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Saturday, July 2, 2016

Tony Malaby’s Paloma Recio - Incantation Suite (Clean Feed, 2016) ****

By Derek Stone

It’s been seven long years since Tony Malaby’s debut with the Paloma Recio quartet (Ben Monder on guitar, Eivind Opsvik on bass, and Nasheet Waits on drums), and that has given us plenty of time to wonder just what the group would sound like the second time around. The first recording was a singular affair, incorporating a number of musical idioms and styles that might, at first glance, seem irreconcilable: Latin-tinged rhythms, smoky lounge-jazz, labyrinthine improvisations, and hints of smoldering ambience. Under Malaby’s expert direction, however, all of these disparate elements came together perfectly. Now, we get the Incantation Suite on Clean Feed, and a quick glance at the title and tracklist lets you know that things have changed; whereas the debut album contained ten pieces of varying length, Incantation Suite is composed of four long-form compositions, all of which are presumably expressions of the same overarching theme. How do Paloma Recio fare with this change? Well, let’s get right to it!

“Glass” takes its time to unfold, opening with a sparse, disquieting figure from Monder’s guitar and Opsvik’s bowed bass. Gradually, Waits rolls in on tenebrous (and, yes, glassy) waves of cymbals, and Malaby follows with an expressive series of notes that, rather than lift the piece out of the gloom, add an additional layer of desolation. As far as openings go, “Glass” is exquisite: it’s an exercise in world-building, establishing a mood and emotional tone that help to immerse the listener. “Artifact” is decidedly more uptempo, beginning with a bop-beholden melody that, for all its charm, still carries an air of melancholia. Monder’s clean, razor-thin guitar-lines branch throughout the piece like fractures in baked earth, but Malaby is quick to disperse those with his own hot-blooded cries. Waits is especially noteworthy, never satisfying himself with predictable rhythms; instead, he plays with an elasticity and polyrhythmic dexterity that instills the piece with irrepressible vigor and vitality.
“Hive” returns to the slow-burning atmosphere of the opener, with Opsvik again contributing with his expressive arco-playing. On soprano, Malaby shows why he is so widely celebrated in the world of creative jazz: he can produce delicate, gossamer-thin strands that float, fog-like, over the composition, or he can pour out tortured howls. He can tantalize with short stretches of melody, or he can stun with primal outbursts. For Malaby, there is no meaningful distinction to be made between the “in” and “out” worlds of jazz - he inhabits both in his own distinct way, vacillating between them with an amphibious abandon.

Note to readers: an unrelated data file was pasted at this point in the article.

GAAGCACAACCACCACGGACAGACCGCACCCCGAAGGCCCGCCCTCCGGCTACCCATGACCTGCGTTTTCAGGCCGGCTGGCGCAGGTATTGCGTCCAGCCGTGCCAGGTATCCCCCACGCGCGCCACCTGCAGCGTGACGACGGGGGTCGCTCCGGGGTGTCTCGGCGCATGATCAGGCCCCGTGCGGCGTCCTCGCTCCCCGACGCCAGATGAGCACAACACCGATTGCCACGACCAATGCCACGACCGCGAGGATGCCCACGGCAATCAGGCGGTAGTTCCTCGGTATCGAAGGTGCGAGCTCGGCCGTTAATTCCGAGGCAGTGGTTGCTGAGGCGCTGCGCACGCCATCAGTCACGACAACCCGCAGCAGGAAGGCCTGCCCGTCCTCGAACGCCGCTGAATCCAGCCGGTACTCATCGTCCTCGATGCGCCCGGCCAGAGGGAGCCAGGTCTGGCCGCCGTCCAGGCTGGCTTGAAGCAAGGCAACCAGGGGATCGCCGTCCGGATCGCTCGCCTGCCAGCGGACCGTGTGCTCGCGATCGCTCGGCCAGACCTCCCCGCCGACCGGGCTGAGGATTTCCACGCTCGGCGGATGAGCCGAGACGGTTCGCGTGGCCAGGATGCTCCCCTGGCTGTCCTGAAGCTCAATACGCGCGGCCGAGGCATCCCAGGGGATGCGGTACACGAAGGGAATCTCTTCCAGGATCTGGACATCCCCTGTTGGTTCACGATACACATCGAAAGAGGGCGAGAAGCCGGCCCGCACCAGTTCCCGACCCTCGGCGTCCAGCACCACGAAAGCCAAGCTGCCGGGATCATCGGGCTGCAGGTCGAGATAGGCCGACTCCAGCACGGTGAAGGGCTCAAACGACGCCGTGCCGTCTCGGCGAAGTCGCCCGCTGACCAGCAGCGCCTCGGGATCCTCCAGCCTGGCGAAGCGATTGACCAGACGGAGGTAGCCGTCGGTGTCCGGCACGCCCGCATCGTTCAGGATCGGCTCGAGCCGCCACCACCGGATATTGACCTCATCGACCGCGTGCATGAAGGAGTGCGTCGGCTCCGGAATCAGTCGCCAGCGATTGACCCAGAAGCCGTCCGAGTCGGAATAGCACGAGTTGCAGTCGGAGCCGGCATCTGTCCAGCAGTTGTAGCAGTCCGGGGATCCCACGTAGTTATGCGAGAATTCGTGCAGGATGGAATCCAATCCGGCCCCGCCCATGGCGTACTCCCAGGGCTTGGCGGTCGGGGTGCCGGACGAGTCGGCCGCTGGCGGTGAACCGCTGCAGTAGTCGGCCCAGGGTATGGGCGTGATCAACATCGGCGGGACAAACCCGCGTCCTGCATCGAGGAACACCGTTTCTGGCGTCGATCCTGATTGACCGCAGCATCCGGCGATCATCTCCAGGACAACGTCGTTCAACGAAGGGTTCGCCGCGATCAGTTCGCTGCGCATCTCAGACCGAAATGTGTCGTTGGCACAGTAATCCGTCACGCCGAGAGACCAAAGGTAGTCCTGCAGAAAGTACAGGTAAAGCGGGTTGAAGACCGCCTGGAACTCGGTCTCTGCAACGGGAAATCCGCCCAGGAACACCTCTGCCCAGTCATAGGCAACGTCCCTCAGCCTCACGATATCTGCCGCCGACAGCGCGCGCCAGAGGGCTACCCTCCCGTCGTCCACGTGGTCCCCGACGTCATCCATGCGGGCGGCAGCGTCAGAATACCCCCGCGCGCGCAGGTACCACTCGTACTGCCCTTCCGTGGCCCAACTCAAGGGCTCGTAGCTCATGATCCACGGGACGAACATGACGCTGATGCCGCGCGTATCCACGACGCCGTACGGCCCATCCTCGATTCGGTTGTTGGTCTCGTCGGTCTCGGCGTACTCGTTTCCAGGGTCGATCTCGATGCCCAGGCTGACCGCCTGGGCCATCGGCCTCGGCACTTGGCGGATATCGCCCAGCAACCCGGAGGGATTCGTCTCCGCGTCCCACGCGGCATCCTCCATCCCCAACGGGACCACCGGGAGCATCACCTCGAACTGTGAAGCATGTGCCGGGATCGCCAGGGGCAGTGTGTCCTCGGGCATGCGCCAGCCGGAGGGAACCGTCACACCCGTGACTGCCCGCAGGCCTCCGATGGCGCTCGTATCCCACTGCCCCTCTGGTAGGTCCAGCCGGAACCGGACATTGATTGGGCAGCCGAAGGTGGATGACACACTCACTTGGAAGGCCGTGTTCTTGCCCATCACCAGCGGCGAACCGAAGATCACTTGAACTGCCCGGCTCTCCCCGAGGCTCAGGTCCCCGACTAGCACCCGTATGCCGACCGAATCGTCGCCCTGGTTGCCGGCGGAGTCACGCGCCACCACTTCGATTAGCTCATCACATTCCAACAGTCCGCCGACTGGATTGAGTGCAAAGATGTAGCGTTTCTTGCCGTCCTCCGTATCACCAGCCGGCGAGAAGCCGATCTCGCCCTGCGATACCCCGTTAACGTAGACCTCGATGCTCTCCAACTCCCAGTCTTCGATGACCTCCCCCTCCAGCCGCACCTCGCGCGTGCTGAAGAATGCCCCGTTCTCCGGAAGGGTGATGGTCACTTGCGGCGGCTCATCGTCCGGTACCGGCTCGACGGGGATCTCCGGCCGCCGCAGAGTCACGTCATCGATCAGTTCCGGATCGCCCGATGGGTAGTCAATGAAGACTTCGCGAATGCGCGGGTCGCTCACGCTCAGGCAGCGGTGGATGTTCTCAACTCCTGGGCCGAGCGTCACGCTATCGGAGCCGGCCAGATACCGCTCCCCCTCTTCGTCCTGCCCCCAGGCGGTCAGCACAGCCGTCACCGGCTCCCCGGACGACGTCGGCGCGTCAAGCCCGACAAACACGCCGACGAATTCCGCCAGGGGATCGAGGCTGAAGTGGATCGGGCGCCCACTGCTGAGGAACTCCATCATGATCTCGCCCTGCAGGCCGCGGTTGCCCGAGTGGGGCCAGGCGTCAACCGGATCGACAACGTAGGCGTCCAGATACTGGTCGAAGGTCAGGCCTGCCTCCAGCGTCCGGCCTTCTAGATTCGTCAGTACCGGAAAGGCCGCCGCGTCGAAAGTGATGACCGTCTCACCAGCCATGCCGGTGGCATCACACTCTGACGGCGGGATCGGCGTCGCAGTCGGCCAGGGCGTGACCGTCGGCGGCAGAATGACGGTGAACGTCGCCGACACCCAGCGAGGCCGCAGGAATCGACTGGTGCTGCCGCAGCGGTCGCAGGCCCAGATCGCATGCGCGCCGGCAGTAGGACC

The final piece, “Procedure,” is also the longest. Opening with Opsvik’s hesitant, inquisitive bass, the piece quickly becomes a sure-footed behemoth (perhaps the one pictured on the album’s cover?). Waits foregoes rhythmic complexity for sheer power, pounding and pushing the piece forward with an inexorable force. Likewise, Monder’s clean, precise lines are replaced with fretwork that lacerates and shreds. Incantation Suite is illustrative of just how masterful Paloma Recio are when it comes to the building-and-releasing of tension: as “Procedure” develops, Malaby’s playing becomes steadily more frenetic and unhinged, Waits rolls across the kit with near-torrential might, and Monder sends out a repetitive, mesmerizing figure that is slowly engulfed by the flood that surrounds him. By the end of the composition, he (as well as Opsvik) have “given themselves up” to the deluge, and “Procedure” ends in an ecstatic eruption.

Incantation Suite is both a continuation of Paloma Recio’s debut and a fulfilment of its promise. The pieces have gotten longer and more daring, they’ve even become more incendiary and exciting, but they’ve abandoned none of the dusky charm of the first recording. As the title suggests, Incantation Suite is a work to be taken in whole - just like an incantation, these four compositions come together in just the right way to work magic on the listener. If you give Paloma Recio a chance, you’re sure to fall under their spell.


Colin Green said...

Excellent album, and review.